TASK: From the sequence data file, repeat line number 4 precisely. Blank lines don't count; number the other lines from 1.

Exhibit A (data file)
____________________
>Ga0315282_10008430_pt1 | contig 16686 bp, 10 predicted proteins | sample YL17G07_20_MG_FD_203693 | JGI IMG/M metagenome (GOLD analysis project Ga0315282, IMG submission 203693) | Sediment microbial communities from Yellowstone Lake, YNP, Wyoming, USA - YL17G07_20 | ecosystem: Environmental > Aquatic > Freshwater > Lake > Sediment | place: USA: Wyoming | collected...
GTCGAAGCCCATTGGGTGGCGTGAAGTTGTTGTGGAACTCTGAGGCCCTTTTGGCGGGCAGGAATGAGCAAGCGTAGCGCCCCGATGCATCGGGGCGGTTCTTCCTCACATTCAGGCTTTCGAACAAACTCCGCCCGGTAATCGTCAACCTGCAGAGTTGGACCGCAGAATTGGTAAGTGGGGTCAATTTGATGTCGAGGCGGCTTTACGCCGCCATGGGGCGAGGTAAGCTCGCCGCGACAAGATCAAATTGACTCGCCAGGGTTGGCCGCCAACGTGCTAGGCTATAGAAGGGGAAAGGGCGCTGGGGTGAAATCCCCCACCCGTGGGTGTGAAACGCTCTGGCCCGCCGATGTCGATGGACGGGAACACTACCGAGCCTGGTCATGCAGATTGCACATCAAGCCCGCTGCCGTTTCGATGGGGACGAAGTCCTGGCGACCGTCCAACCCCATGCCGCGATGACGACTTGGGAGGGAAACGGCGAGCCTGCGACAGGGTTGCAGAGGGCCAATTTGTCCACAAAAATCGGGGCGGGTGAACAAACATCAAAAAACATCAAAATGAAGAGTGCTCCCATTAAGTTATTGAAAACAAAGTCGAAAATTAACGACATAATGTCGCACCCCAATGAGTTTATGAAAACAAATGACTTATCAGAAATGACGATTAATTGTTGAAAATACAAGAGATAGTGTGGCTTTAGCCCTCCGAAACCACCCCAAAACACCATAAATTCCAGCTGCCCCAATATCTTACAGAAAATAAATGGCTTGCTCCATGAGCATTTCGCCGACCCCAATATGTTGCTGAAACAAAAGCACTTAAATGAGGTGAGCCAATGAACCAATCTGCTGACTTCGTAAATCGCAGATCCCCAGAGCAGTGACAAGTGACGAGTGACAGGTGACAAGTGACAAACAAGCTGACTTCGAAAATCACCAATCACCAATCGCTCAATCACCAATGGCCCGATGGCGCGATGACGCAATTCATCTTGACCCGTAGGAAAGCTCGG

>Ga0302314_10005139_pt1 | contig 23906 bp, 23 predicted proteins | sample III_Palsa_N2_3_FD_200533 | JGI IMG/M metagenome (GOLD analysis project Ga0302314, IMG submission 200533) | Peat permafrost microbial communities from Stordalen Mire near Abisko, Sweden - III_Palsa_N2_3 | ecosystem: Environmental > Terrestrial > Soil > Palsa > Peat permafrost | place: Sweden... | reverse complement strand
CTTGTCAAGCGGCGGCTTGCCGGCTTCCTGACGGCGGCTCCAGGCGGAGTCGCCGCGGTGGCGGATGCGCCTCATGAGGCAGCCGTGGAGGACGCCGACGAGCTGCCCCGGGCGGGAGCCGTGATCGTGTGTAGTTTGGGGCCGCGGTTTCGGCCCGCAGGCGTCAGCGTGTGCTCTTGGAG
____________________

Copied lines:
CTTGTCAAGCGGCGGCTTGCCGGCTTCCTGACGGCGGCTCCAGGCGGAGTCGCCGCGGTGGCGGATGCGCCTCATGAGGCAGCCGTGGAGGACGCCGACGAGCTGCCCCGGGCGGGAGCCGTGATCGTGTGTAGTTTGGGGCCGCGGTTTCGGCCCGCAGGCGTCAGCGTGTGCTCTTGGAG